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This article is part of the series The importance of case reporting.

Open Access Highly Accessed Editorial

Introducing Journal of Medical Case Reports

Michael Kidd1* and Charlotte Hubbard2

Author Affiliations

1 Discipline of General Practice, The University of Sydney, 37A Booth Street, Balmain, Sydney, NSW 2041, Australia

2 BioMed Central, Middlesex House, 34-42 Cleveland Street, London W1T 4LB, UK

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Journal of Medical Case Reports 2007, 1:1  doi:10.1186/1752-1947-1-1

The electronic version of this article is the complete one and can be found online at: http://www.jmedicalcasereports.com/content/1/1/1


Received:11 January 2007
Accepted:2 February 2007
Published:2 February 2007

© 2007 Kidd and Hubbard; licensee BioMed Central Ltd.

This is an Open Access article distributed under the terms of the Creative Commons Attribution License (http://creativecommons.org/licenses/by/2.0), which permits unrestricted use, distribution, and reproduction in any medium, provided the original work is properly cited.

Editorial

A case report provides important and detailed information about an individual, which is often lost in larger studies. Moreover, case reports can serve as an early warning signal for the adverse effects of new medications, or the presentations of new and emerging diseases. Although a number of medical journals publish case reports, these articles are underrepresented in the literature, and there has not been a journal specifically devoted to these valuable reports. Journal of Medical Case Reports fills this void. It is an online, open access journal dedicated to the publication of high quality case reports, and aims to contribute to the expansion of current medical knowledge.

Since antiquity, clinicians have learnt from their more experienced peers as well as from their own work with their individual patients [1]. Accurate recounting of clinical experience continues to be essential to the progress of medicine. In recent years, however, case reports have become a casualty of the pursuit of the impact factor. Case reports tend to have low citation value and therefore can negatively affect a journal's impact factor, and prevalence of these articles in high impact journals has been reported as being in decline [2]. With Journal of Medical Case Reports we intend to create a dedicated home for these articles, which have the potential to contribute to and change clinical practice.

All content in Journal of Medical Case Reports is open access, and therefore articles are freely and immediately available online, making this journal an important global resource. In line with our open access policy, authors retain the copyright of their work, allowing them to distribute their article as they please. In addition, all articles are archived in PubMed, PubMed Central, and also in repositories at the University of Potsdam in Germany, at INIST in France and in e-Depot, the National Library of the Netherlands' digital archive of all electronic publications. As the cost of publishing, maintaining and archiving research articles is not recouped through subscription charges, a standard article-processing charge (APC) is levied on articles that are accepted for publication. The APC is a flat charge, and no additional costs are incurred, for example, by the inclusion of colour figures.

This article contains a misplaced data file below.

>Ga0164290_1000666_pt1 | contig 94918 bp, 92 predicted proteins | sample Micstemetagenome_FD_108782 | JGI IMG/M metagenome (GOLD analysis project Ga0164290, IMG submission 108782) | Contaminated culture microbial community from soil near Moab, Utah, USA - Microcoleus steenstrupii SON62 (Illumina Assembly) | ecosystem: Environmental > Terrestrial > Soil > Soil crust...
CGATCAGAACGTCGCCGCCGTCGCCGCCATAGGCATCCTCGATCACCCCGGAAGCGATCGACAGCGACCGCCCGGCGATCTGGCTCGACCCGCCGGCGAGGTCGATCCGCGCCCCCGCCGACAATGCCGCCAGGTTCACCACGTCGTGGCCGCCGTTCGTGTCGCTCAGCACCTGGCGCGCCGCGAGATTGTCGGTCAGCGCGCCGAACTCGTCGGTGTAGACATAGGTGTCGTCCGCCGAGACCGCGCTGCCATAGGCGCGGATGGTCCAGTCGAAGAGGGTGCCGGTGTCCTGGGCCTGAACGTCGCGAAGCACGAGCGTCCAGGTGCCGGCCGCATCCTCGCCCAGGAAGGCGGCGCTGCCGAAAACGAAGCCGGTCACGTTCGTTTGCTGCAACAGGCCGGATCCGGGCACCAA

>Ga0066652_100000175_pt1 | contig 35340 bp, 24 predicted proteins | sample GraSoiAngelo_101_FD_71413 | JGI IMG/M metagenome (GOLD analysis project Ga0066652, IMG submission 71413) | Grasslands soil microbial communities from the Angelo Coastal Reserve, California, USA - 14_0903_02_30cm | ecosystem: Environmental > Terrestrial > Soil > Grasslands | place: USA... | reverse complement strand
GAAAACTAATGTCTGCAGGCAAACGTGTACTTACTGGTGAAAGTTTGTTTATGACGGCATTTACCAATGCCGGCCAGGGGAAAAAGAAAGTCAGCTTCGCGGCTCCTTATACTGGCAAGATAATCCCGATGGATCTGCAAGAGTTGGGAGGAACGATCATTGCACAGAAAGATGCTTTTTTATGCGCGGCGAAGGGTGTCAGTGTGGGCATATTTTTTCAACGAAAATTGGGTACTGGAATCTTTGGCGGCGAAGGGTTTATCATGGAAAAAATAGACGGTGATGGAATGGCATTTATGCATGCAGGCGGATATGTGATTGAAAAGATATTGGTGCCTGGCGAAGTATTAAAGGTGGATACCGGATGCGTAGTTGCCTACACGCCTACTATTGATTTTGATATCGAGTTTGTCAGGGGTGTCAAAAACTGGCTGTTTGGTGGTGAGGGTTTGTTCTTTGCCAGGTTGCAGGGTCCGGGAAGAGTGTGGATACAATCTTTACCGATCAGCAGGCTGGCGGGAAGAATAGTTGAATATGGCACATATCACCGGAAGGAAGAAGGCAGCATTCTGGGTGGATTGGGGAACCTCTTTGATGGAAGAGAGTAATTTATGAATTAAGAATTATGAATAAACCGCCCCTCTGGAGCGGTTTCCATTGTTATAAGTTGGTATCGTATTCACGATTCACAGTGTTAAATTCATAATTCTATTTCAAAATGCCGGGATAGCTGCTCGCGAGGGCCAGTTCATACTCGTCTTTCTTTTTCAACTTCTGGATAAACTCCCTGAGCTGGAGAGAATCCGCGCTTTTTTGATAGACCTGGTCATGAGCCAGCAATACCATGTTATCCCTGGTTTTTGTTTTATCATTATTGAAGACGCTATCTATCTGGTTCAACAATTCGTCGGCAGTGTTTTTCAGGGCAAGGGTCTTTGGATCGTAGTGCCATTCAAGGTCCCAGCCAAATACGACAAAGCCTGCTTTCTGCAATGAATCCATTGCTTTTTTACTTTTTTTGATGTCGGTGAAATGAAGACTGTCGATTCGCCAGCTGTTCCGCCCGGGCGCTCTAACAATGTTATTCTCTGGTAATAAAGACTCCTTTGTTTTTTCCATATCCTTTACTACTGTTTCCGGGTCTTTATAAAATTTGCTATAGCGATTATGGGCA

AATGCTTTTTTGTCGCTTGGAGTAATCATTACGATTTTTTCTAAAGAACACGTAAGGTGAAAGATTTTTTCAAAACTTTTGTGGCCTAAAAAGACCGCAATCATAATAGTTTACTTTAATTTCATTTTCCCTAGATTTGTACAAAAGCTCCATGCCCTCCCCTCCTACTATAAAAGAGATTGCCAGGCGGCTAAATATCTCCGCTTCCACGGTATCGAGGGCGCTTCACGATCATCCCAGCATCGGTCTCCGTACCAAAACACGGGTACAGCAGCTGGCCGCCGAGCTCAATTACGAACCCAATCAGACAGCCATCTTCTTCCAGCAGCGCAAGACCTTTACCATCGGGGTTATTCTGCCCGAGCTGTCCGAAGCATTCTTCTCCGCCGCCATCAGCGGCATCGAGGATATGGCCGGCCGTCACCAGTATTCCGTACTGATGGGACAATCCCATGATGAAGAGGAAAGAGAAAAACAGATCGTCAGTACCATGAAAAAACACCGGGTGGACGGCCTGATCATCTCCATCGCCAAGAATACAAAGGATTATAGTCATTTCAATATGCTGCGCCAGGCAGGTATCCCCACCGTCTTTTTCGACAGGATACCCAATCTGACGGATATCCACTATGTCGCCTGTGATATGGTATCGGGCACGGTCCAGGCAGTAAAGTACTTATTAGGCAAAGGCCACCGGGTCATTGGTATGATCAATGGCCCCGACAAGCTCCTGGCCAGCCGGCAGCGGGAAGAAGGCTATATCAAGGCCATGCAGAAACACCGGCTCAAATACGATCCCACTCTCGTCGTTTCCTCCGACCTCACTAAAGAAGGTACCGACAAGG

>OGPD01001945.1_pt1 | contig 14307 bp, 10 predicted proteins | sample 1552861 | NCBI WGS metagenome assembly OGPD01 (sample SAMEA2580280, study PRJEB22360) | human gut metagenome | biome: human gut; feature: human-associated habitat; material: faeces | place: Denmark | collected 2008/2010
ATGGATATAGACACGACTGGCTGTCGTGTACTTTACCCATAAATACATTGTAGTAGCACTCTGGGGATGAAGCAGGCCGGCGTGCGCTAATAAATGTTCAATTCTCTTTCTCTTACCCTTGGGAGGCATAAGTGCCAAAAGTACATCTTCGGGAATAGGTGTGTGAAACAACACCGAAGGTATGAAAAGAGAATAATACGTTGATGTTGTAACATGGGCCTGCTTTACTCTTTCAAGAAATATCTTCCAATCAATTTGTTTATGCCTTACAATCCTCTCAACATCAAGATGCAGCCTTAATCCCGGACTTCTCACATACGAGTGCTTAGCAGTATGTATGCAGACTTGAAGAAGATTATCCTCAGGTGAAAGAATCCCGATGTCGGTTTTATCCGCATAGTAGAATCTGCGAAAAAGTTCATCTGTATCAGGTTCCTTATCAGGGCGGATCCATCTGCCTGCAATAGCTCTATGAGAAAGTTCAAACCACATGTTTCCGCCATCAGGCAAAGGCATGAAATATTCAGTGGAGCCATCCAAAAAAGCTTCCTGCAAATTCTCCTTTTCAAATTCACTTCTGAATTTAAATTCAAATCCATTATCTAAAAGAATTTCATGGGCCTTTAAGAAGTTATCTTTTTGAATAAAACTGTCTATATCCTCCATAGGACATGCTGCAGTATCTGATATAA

All case reports published in Journal of Medical Case Reports will be aggregated into a structured case reports database in due course. The case reports database, currently in development, will also draw content from other sources, making it possible to search for patterns of drug reactions, or demographic data and disease information, across multiple case reports. We believe the database will become an important resource for clinicians, as well as academic, commercial and legislative organisations that monitor medication side effects, new and emerging diseases and changes in patterns of known diseases.

Journal of Medical Case Reports invites submission of original case reports that expand the field of general medical knowledge. Case reports should be short (no more than 2000 words with a maximum of 10 references and 3 figures). We invite concise articles that fall into one of the following seven categories:

1. Unreported or unusual side effects or adverse interactions involving medications

2. Unexpected or unusual presentations of a disease

3. New associations or variations in disease processes

4. Presentations, diagnoses and/or management of new and emerging diseases

5. An unexpected association between diseases or symptoms

6. An unexpected event in the course of observing or treating a patient

7. Findings that shed new light on the possible pathogenesis of a disease or an adverse effect

All manuscripts submitted to Journal of Medical Case Reports will be subject to immediate screening by the in-house editorial team, and appropriate manuscripts will be sent for peer review. Accepted articles will be published online and indexed in PubMed immediately upon acceptance. For more information on the journal policies, please refer to the journal website [3].

We hope you will join us in this exciting, new venture, and submit your next case report to Journal of Medical Case Reports.

Competing interests

MK is the Editor-in-Chief of Journal of Medical Case Reports and CH is an employee of BioMed Central, which publishes the journal.

References

  1. Jenicek M: Clinical case reporting in evidence-based medicine. 2nd edition. London: Arnold; 2001.

  2. Mason RA: The case report – an endangered species?

    Anaesthesia 56:99-102. PubMed Abstract | Publisher Full Text OpenURL

  3. Journal of Medical Case Reports about page [http://jmedicalcasereports.com/info/about] webcite